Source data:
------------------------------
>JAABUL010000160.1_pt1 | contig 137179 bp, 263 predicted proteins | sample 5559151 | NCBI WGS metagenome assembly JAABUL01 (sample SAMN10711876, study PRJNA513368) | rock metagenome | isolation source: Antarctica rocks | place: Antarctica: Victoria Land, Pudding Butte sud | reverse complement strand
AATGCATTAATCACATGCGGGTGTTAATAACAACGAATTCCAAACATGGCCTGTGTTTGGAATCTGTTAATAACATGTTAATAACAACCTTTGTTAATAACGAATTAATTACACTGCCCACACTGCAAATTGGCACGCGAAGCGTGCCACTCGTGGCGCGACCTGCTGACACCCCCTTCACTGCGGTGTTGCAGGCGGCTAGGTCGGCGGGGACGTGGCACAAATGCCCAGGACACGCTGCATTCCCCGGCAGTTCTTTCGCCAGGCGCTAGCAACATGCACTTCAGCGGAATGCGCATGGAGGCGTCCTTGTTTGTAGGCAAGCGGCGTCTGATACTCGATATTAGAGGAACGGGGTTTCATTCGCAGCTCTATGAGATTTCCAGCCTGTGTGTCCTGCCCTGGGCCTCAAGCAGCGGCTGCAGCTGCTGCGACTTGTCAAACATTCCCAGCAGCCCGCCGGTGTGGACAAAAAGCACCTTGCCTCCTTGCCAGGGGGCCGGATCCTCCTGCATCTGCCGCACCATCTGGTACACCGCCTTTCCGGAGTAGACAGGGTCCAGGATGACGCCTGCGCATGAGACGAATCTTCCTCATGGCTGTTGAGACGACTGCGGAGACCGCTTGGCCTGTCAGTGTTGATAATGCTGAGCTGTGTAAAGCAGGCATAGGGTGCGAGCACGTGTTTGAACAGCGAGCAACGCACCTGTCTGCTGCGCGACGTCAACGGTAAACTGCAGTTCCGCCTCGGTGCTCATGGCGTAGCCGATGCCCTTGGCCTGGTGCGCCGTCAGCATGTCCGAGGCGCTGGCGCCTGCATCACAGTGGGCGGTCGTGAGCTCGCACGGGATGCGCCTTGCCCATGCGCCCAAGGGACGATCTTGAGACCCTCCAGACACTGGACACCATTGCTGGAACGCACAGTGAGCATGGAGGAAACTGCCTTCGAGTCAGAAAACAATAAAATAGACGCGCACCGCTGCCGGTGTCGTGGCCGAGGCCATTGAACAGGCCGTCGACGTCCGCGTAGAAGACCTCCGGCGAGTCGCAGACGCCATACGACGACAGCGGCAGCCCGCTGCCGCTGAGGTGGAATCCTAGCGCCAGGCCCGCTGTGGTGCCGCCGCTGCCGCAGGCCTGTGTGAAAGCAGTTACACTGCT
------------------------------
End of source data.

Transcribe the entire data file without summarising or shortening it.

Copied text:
>JAABUL010000160.1_pt1 | contig 137179 bp, 263 predicted proteins | sample 5559151 | NCBI WGS metagenome assembly JAABUL01 (sample SAMN10711876, study PRJNA513368) | rock metagenome | isolation source: Antarctica rocks | place: Antarctica: Victoria Land, Pudding Butte sud | reverse complement strand
AATGCATTAATCACATGCGGGTGTTAATAACAACGAATTCCAAACATGGCCTGTGTTTGGAATCTGTTAATAACATGTTAATAACAACCTTTGTTAATAACGAATTAATTACACTGCCCACACTGCAAATTGGCACGCGAAGCGTGCCACTCGTGGCGCGACCTGCTGACACCCCCTTCACTGCGGTGTTGCAGGCGGCTAGGTCGGCGGGGACGTGGCACAAATGCCCAGGACACGCTGCATTCCCCGGCAGTTCTTTCGCCAGGCGCTAGCAACATGCACTTCAGCGGAATGCGCATGGAGGCGTCCTTGTTTGTAGGCAAGCGGCGTCTGATACTCGATATTAGAGGAACGGGGTTTCATTCGCAGCTCTATGAGATTTCCAGCCTGTGTGTCCTGCCCTGGGCCTCAAGCAGCGGCTGCAGCTGCTGCGACTTGTCAAACATTCCCAGCAGCCCGCCGGTGTGGACAAAAAGCACCTTGCCTCCTTGCCAGGGGGCCGGATCCTCCTGCATCTGCCGCACCATCTGGTACACCGCCTTTCCGGAGTAGACAGGGTCCAGGATGACGCCTGCGCATGAGACGAATCTTCCTCATGGCTGTTGAGACGACTGCGGAGACCGCTTGGCCTGTCAGTGTTGATAATGCTGAGCTGTGTAAAGCAGGCATAGGGTGCGAGCACGTGTTTGAACAGCGAGCAACGCACCTGTCTGCTGCGCGACGTCAACGGTAAACTGCAGTTCCGCCTCGGTGCTCATGGCGTAGCCGATGCCCTTGGCCTGGTGCGCCGTCAGCATGTCCGAGGCGCTGGCGCCTGCATCACAGTGGGCGGTCGTGAGCTCGCACGGGATGCGCCTTGCCCATGCGCCCAAGGGACGATCTTGAGACCCTCCAGACACTGGACACCATTGCTGGAACGCACAGTGAGCATGGAGGAAACTGCCTTCGAGTCAGAAAACAATAAAATAGACGCGCACCGCTGCCGGTGTCGTGGCCGAGGCCATTGAACAGGCCGTCGACGTCCGCGTAGAAGACCTCCGGCGAGTCGCAGACGCCATACGACGACAGCGGCAGCCCGCTGCCGCTGAGGTGGAATCCTAGCGCCAGGCCCGCTGTGGTGCCGCCGCTGCCGCAGGCCTGTGTGAAAGCAGTTACACTGCT